Blakemore’s book is an absolutely lovely and engaging read. I ended up finishing it in less than 24 hours because every time I finished reading about one heroine, I wanted to see what Blakemore had to say about the next one. Each chapter was both nostalgic and informative, bringing me new and interesting information about even the authors and characters who were most beloved by me. I only wish that I had spaced out the chapters and savored the book, because I was very sad when I found I had reached the end. No matter, though, because just like the books Blakemore writes about, “The Heroine’s Bookshelf” is something that I will be able to go back to again and again when I need reminders and encouragements about dealing with life’s difficulties.

I highly, highly, highly recommend “The Heroine’s Bookshelf” by Erin Blakemore. I think the ideal audience is women 15 to 35, but I imagine than many others would enjoy it as well. However, if you have a readerly woman 15-35 on your Christmas list, BUY THIS FOR HER NOW. There, your shopping is done! Whether she has read all of the classics, or is a Twilight or Harry Potter-created reader unsure where to go next, this is sure to be a big hit.


Now for a little game: Can you match the heroines with the virtues they represent (as per “The Heroine’s Bookshelf”)?

Virtue Heroine
A: Ambition 1. Anne Shirley in “Anne of Green Gables”
B: Compassion 2. Celie in “The Color Purple”
C: Dignity 3. Claudine in Colette’s Claudine novels
D: Faith 4. Francie Nolan in “A Tree Grows in Brooklyn”
E: Family Ties 5. Jane Eyre in “Jane Eyre”
F: Fight 6. Janie Crawford in “Their Eyes Were Watching God”
G: Happiness 7. Jo March in “Little Women”
H: Indulgence 8. Laura Ingalls in “The Long Winter”
I: Magic 9. Lizzy Bennet in “Pride and Prejudice”
J: Self 10. Mary Lennox in “The Secret Garden”
K: Simplicity 11. Scarlett O’Hara in “Gone with the Wind”
L: Steadfastness 12. Scout Finch in “To Kill a Mockingbird”

Answers can be found at the bottom of this post.

Buy this book from:
A local independent bookstore via Indiebound.*

This review was done with a book received from the publisher.
* These links are all affiliate links. If you buy your book here I’ll make a very small amount of money that goes towards hosting, giveaways, etc.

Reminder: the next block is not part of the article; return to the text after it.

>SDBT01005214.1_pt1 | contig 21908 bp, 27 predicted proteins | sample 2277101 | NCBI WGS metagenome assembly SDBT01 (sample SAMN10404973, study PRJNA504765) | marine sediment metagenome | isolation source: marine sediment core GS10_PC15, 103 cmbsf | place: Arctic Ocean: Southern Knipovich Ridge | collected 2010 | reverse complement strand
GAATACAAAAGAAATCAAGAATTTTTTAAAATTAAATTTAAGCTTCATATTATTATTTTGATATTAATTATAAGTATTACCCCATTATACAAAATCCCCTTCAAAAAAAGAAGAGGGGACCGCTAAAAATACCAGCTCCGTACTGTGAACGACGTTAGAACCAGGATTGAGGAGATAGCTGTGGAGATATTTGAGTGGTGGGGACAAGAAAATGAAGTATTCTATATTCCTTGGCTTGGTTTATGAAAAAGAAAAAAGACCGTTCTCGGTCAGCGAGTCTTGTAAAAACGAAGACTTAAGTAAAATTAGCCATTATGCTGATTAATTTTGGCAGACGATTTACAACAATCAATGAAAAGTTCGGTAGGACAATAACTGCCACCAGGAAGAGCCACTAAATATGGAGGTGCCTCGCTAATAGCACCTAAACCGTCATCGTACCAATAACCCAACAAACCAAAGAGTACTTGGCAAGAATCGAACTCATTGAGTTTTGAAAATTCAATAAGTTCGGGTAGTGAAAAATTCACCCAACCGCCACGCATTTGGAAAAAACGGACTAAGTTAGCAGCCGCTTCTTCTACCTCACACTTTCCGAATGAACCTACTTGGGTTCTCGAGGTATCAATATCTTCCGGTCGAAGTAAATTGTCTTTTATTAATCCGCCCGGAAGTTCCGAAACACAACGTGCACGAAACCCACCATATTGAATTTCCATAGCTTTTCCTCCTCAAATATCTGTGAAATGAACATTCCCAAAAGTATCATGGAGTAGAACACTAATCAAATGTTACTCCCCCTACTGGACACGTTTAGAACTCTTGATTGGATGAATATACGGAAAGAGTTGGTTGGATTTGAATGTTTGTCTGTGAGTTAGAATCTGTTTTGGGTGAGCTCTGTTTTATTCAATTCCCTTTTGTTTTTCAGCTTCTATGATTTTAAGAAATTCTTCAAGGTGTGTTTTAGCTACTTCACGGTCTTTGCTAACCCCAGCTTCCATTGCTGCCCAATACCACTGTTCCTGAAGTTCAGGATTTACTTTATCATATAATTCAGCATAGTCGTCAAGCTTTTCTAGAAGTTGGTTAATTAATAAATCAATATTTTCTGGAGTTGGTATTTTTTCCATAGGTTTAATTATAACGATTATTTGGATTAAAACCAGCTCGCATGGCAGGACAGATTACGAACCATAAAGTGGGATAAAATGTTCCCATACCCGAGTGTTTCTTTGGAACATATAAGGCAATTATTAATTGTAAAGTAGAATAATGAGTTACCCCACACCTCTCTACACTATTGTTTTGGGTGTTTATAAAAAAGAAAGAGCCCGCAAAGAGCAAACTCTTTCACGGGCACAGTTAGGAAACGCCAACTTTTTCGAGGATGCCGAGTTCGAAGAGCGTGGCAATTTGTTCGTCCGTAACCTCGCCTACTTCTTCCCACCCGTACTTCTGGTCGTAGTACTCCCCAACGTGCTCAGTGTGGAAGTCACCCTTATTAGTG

Answers: A7, B12, C2, D6, E4, F11, G1, H3, I10, J9, K8, L 5

After the Workshop by John McNally – Book Review

After the Workshop by John McNally
Published by CounterPoint

Have you ever wondered how authors get from the airport, to the hotel, to the bookstore in an unknown town when their publisher sends them on tour? In some cases, at least, they are sent with a media escort like Jack Hercules Sheahan. Sheahan is himself an aspiring author, having graduated from the Iowa Writer’s Workshop some twenty years ago. Back then, Jack’s life was very promising, he even had a story published in the New Yorker. After graduating, he took a job as a media escort and subsequently failed to finish his novel or do really anything in publishing besides drive authors around Iowa. Suddenly, though, the failures in Sheahan’s life seem to be coming back to haunt him. He is trying to escort two authors in the same weekend when one of them disappears with her baby, causing her slightly crazy publicist to all but stalk Jack, while the other reminds Jack of all he despises yet somewhat wants to be as well. Just as he is confronting his professional failures, Sheahan’s personal failures – largely through the person of his ex-fiancee – reappear as well.

“After the Workshop” is a highly entertaining account of a side of publishing about which I had never before thought. Media escorts! It makes so much sense, but it really never occurred to me. It sounds like a really fun job, actually, until you start reading “After the Workshop.” Authors sending you on embarrassing errands, crazy people, authors who lord their success over you…makes me feel very lucky about the personalities of all of the authors I have met!

McNally’s book is very entertaining, I really enjoyed his wry humor. I wouldn’t hand this to every reader, though. There is a very ‘inside baseball‘ feel to the book, so that I would really recommend it more to people who are interested in the ins and outs of publishing and book marketing. If you are happy to just have books show up at your door or on the shelves of your local store, this book might not really interest you. If, however, you like hearing about the politics of publishing, the little details of getting books published and makingĀ  book tours work, you might very well really enjoy this book.

Buy this book from:
A local independent bookstore via Indiebound.*

John McNally’s website

Other Books by John McNally:
“Ghosts of Chicago”
“America’s Report Card”
“The Book of Ralph”
“The Creative Writer’s Survival Guide”
“Who Can Save us Now?” (coedited)
“When I Was a Loser”
“Bottom of the Ninth”
“Humor Me”
“The Student Body”
“High Infidelity”

This review was done with a book I purchased.
* These links are all affiliate links. If you buy your book here I’ll make a very small amount of money that goes towards hosting, giveaways, etc.